Skip to main content

Pet Insurance policies are underwritten by Independence American Insurance Company.

Successful tips for dog crate training

Dog crate training can be challenging. Jaime Migdal of Fetchfind shares her success tips for crate training your dog at any age.

Successful tips for dog crate training

There are many tools I utilize when training a dog—baby gates, leashes, etc.—but there is one tool that stands out: the crate. 

A crate is a great tool for helping you and your pup get a little bit of a break: It helps your dog to make better choices and can help give you a few hours of peace, knowing your dog can’t chew your couch. I always recommend a crate for new puppies and adult dogs new to the home. It helps with housebreaking and gives them a place that belongs to them in an unknown environment. 

Dog Crate Training Tips

Here are some best practices for starting and maintaining the use of a crate for training your dog:

  • Always make it a positive experience! Feed your dog his or her meals in the crate and throw treats in there randomly. Make sure it is open during the day, so they can choose to go in on their own. Whenever you leave them in the crate, give them something delicious like a peanut butter filled Kong or a marrowbone. 

  • Most people crate their dog when they are out of the house and sleeping, but don’t forget to crate when you are at home lounging around as well. It’s helpful to get them used to the crate as a comfortable space they can hang out in even when things are going on in the house.

  • If you’re housebreaking, your dog can be in the crate for as long as he or she can hold it. Puppies can hold it for their age in months plus one (For example, if you have a 3 month old puppy, they can hold it for 4 hours.), and adult dogs can likely hold it for 6 hours during the day. They can be in their crate for that amount of time, but should be let out as soon as possible, so they don’t eliminate in their crate.

  • And speaking of eliminating in their crate, the size of the crate should be big enough for them to stand up and turn around completely. If your dog can pee in one corner of the crate, but sleep in the opposite corner comfortably, it will be harder to housebreak. They should have enough room to stretch out and sleep but not much more than that.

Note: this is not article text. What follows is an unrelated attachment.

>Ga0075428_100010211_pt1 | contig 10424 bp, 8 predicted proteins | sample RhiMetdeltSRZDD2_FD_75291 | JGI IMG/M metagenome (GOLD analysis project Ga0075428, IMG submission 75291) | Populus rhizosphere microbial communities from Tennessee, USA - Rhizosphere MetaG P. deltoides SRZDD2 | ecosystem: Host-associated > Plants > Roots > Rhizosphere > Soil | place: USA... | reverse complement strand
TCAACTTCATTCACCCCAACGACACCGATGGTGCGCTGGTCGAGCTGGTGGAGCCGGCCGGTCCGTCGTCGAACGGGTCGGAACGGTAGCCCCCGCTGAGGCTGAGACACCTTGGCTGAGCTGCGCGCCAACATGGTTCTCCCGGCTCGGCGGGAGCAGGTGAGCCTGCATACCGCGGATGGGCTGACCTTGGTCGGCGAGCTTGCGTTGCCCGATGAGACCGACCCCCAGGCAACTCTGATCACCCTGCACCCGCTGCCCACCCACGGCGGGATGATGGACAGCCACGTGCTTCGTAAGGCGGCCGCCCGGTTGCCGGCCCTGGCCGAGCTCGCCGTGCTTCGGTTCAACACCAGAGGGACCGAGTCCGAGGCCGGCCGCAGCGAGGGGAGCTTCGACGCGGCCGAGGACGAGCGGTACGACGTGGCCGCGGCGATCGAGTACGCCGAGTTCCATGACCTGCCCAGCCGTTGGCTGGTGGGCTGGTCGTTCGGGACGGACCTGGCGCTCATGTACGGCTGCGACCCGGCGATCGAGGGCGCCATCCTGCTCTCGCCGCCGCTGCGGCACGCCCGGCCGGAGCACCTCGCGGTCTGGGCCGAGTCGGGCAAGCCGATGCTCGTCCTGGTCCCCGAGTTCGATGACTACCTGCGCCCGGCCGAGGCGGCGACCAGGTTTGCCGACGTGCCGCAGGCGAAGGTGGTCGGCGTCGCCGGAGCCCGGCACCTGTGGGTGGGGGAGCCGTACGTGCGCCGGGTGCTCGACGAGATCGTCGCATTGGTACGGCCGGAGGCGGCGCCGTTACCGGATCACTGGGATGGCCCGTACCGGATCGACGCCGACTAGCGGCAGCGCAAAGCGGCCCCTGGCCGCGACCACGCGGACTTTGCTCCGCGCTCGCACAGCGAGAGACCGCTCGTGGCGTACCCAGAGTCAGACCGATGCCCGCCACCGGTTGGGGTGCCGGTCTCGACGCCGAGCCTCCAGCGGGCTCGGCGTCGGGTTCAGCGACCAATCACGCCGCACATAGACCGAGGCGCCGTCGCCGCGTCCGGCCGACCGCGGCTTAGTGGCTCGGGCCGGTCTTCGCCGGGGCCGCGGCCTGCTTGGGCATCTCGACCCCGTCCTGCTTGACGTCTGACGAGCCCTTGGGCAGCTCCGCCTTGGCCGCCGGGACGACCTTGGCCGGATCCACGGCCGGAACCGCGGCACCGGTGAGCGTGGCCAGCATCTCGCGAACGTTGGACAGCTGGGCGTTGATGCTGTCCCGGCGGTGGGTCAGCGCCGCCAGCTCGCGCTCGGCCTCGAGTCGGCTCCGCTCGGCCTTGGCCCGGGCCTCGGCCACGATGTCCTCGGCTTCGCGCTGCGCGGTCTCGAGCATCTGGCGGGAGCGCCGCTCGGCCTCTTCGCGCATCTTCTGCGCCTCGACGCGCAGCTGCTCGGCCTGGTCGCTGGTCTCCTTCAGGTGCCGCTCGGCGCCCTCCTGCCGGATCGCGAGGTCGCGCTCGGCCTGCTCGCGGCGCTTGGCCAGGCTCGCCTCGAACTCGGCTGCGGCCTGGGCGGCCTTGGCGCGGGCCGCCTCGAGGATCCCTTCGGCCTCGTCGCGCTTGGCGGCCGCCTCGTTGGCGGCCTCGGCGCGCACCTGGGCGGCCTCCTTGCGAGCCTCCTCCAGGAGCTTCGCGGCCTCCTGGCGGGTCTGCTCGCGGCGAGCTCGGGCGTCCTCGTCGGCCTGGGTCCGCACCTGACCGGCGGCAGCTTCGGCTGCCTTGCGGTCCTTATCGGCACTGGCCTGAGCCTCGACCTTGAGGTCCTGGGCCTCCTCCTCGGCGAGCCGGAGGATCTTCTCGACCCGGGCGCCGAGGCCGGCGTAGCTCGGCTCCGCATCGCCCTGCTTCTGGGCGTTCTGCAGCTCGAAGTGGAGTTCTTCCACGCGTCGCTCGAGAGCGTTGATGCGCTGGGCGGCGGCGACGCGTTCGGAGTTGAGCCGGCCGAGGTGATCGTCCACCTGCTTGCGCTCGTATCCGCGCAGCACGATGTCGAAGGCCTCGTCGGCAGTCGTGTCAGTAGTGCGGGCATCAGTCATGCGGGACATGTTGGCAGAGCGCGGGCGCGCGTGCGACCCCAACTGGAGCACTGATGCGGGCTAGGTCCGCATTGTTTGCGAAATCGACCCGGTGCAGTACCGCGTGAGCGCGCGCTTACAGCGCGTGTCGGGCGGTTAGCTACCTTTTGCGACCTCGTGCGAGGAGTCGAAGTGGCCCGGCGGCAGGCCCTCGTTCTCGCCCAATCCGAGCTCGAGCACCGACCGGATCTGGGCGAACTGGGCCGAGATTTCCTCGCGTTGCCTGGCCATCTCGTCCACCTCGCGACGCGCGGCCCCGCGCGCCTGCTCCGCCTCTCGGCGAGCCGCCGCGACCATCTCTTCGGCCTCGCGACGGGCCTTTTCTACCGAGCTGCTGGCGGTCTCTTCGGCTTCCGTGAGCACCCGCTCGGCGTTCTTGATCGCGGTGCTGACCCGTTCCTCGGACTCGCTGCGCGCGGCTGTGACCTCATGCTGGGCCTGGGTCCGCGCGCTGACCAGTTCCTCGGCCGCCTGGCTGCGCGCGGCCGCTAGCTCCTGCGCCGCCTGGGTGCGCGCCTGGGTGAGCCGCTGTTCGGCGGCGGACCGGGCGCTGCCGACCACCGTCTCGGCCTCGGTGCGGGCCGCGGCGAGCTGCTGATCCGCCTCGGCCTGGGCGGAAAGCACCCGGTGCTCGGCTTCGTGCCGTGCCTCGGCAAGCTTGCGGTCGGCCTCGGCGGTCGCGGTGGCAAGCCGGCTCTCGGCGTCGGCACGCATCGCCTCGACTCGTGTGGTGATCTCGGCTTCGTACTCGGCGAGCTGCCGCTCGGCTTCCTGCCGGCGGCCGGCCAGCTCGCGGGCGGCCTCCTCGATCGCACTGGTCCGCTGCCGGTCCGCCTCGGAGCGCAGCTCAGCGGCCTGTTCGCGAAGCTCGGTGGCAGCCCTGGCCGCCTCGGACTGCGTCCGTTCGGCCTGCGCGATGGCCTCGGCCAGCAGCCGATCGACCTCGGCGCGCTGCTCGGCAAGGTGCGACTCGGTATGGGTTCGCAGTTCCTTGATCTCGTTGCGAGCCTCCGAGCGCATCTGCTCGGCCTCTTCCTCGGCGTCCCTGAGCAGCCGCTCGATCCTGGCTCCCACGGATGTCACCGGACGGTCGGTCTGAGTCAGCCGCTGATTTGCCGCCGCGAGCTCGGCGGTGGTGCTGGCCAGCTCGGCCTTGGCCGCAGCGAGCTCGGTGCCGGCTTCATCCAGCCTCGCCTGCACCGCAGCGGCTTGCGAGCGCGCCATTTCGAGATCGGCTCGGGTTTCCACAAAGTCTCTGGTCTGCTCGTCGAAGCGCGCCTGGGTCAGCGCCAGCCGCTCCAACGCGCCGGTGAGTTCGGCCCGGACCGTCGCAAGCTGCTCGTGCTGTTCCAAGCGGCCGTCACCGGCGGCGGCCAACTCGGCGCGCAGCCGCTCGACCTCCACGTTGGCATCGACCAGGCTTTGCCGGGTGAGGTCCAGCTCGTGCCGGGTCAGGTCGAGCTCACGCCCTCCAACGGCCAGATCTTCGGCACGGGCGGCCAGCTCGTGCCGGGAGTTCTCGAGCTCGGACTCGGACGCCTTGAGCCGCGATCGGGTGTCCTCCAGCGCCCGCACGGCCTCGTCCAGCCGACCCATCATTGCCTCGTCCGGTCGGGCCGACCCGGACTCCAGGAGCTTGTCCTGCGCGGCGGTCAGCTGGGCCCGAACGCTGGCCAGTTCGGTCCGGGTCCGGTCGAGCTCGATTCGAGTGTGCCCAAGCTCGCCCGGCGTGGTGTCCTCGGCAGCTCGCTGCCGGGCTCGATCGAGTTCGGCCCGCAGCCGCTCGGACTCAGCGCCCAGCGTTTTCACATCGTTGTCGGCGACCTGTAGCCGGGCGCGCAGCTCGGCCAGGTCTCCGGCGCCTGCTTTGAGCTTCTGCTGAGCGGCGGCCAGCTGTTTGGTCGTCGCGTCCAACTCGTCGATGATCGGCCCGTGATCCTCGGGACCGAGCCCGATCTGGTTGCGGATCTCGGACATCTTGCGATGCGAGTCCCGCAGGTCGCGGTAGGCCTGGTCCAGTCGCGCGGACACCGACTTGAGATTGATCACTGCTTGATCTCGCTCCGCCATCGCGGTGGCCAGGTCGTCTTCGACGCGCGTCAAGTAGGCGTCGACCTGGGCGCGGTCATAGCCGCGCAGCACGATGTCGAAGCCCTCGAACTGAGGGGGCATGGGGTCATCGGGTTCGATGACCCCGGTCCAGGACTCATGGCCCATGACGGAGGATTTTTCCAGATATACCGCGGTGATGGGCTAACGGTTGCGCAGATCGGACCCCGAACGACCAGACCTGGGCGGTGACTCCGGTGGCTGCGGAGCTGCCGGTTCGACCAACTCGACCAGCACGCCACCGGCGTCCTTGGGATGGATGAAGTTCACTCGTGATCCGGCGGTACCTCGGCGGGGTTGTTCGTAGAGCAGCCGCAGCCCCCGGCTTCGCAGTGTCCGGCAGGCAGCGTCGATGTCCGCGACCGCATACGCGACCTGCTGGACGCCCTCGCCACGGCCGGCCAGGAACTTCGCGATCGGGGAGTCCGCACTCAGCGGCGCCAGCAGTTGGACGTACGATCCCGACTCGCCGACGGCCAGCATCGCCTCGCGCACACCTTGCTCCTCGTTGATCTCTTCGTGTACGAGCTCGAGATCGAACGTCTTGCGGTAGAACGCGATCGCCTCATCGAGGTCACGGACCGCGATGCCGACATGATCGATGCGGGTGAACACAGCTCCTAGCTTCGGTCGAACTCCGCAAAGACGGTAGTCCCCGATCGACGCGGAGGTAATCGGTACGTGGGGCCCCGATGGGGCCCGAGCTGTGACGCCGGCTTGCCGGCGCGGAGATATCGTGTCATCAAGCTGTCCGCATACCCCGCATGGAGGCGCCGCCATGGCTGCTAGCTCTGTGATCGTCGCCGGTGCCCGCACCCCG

• Again, make it a positive experience! Do not use the crate for punishment. If you need a break from your dog because they are jumping on the coffee table and won’t leave you alone, try your hardest to calmly get a peanut butter Kong and put them in their crate. Then you get a break and they get a positive association with their crate.

The best part about having a dog that is create trained, is that it teaches the dog to self-sooth. If they start to get overly excited and you’re ignoring them, they learn to go to their crate and calm themselves down. Then they don’t have to look to you every time they need to calm down. It’s an amazing tool for everyone!

If you have a dog that is miserable in the crate, I would forgo the crate and try something else. It is rare, but some dogs will try hard to escape the crate and could hurt themselves in the process. If your dog could hurt himself in the crate, I recommend finding an experienced trainer in your area to give you alternative solutions. 

Jaime Migdal, CPDT KA, is the founder and CEO of Fetchfind, a talent recruitment and services organization dedicated to the pet industry.

Pattern Blue

by you

Design your pet’s plan in less than 60 seconds!

medium sized cat illustration
medium sized cat illustration
Cat illustration
Cat illustration
Cat illustration
Your Pet's Type
Chat with an Expert